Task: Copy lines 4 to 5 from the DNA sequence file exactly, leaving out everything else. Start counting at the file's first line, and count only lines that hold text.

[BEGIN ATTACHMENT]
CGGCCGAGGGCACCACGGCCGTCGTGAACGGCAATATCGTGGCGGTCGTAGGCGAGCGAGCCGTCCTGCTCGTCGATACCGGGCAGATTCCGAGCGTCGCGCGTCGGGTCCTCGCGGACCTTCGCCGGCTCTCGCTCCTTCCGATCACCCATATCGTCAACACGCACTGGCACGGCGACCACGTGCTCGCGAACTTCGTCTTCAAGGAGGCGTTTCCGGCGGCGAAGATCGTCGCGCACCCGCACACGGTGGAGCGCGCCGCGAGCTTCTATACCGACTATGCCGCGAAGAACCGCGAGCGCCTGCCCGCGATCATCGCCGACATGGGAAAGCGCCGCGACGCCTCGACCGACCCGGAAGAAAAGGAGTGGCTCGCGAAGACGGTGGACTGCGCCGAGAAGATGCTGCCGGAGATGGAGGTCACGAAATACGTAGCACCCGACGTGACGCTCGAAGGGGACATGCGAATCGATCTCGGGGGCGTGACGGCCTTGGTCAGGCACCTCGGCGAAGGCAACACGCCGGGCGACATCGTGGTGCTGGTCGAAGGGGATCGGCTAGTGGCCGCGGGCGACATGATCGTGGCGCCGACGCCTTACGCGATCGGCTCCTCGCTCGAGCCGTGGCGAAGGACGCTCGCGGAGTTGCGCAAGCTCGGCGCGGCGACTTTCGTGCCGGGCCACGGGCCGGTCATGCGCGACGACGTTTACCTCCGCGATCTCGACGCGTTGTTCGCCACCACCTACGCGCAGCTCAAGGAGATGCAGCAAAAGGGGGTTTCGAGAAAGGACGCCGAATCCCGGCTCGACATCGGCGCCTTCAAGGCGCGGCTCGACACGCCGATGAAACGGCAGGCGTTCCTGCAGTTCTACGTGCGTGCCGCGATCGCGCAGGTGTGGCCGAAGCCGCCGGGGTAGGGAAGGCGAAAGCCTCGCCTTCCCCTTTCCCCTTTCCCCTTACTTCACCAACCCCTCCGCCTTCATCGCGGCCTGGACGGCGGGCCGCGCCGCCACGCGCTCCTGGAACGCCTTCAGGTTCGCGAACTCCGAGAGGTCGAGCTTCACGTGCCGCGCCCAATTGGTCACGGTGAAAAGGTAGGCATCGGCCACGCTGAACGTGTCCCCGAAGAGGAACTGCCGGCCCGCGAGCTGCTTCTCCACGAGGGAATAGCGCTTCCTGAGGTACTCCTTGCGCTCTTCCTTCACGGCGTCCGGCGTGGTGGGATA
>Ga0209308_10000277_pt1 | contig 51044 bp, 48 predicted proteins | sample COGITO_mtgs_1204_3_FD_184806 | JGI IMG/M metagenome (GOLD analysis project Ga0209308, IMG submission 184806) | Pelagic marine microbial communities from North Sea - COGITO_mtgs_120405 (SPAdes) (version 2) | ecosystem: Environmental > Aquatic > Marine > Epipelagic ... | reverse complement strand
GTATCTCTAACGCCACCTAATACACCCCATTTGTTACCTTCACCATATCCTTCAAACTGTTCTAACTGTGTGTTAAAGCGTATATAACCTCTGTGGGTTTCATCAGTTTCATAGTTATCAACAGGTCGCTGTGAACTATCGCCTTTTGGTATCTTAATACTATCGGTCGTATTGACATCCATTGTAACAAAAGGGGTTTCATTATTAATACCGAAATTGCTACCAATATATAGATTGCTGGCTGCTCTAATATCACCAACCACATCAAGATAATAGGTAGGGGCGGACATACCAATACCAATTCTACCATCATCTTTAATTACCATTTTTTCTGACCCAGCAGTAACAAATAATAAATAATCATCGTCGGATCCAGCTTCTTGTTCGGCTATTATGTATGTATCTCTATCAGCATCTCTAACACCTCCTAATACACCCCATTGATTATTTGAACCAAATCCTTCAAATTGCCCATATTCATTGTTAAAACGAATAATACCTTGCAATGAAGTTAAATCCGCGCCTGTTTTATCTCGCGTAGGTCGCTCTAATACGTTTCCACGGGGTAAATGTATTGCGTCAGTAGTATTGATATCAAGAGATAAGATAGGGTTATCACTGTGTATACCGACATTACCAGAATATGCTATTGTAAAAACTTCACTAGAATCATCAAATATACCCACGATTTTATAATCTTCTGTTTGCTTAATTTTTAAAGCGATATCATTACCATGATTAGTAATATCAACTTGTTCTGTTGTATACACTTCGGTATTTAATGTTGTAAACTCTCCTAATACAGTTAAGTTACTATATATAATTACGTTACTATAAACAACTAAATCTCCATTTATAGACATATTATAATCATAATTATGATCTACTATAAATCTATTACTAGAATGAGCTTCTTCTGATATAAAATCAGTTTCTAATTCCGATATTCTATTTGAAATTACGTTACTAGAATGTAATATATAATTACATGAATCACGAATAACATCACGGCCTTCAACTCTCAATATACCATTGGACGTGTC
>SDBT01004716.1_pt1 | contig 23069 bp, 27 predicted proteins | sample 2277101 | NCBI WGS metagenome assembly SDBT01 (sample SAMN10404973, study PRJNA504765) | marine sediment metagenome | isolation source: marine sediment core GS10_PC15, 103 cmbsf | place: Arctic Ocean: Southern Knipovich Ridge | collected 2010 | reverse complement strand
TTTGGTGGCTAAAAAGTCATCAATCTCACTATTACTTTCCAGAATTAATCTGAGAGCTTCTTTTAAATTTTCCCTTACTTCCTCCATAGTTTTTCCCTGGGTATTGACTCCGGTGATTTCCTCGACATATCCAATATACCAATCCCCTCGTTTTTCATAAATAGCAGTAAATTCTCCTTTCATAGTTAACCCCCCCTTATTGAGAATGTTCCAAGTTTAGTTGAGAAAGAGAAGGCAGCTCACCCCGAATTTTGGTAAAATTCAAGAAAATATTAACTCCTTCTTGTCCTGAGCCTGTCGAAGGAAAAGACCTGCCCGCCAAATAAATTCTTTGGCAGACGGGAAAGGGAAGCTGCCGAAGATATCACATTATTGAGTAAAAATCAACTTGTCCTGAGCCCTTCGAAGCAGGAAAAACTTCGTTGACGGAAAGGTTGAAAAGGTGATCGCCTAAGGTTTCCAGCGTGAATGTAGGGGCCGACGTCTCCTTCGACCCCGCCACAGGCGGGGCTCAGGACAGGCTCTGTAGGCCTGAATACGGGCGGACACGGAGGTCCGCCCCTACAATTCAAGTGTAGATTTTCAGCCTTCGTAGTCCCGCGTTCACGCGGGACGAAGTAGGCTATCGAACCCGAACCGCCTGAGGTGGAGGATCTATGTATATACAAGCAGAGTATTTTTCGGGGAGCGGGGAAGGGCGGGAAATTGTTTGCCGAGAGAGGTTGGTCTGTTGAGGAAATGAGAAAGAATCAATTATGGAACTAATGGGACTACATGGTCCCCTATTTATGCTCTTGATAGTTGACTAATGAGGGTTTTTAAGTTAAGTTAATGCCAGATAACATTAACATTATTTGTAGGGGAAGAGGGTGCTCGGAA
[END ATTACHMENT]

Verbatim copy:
>SDBT01004716.1_pt1 | contig 23069 bp, 27 predicted proteins | sample 2277101 | NCBI WGS metagenome assembly SDBT01 (sample SAMN10404973, study PRJNA504765) | marine sediment metagenome | isolation source: marine sediment core GS10_PC15, 103 cmbsf | place: Arctic Ocean: Southern Knipovich Ridge | collected 2010 | reverse complement strand
TTTGGTGGCTAAAAAGTCATCAATCTCACTATTACTTTCCAGAATTAATCTGAGAGCTTCTTTTAAATTTTCCCTTACTTCCTCCATAGTTTTTCCCTGGGTATTGACTCCGGTGATTTCCTCGACATATCCAATATACCAATCCCCTCGTTTTTCATAAATAGCAGTAAATTCTCCTTTCATAGTTAACCCCCCCTTATTGAGAATGTTCCAAGTTTAGTTGAGAAAGAGAAGGCAGCTCACCCCGAATTTTGGTAAAATTCAAGAAAATATTAACTCCTTCTTGTCCTGAGCCTGTCGAAGGAAAAGACCTGCCCGCCAAATAAATTCTTTGGCAGACGGGAAAGGGAAGCTGCCGAAGATATCACATTATTGAGTAAAAATCAACTTGTCCTGAGCCCTTCGAAGCAGGAAAAACTTCGTTGACGGAAAGGTTGAAAAGGTGATCGCCTAAGGTTTCCAGCGTGAATGTAGGGGCCGACGTCTCCTTCGACCCCGCCACAGGCGGGGCTCAGGACAGGCTCTGTAGGCCTGAATACGGGCGGACACGGAGGTCCGCCCCTACAATTCAAGTGTAGATTTTCAGCCTTCGTAGTCCCGCGTTCACGCGGGACGAAGTAGGCTATCGAACCCGAACCGCCTGAGGTGGAGGATCTATGTATATACAAGCAGAGTATTTTTCGGGGAGCGGGGAAGGGCGGGAAATTGTTTGCCGAGAGAGGTTGGTCTGTTGAGGAAATGAGAAAGAATCAATTATGGAACTAATGGGACTACATGGTCCCCTATTTATGCTCTTGATAGTTGACTAATGAGGGTTTTTAAGTTAAGTTAATGCCAGATAACATTAACATTATTTGTAGGGGAAGAGGGTGCTCGGAA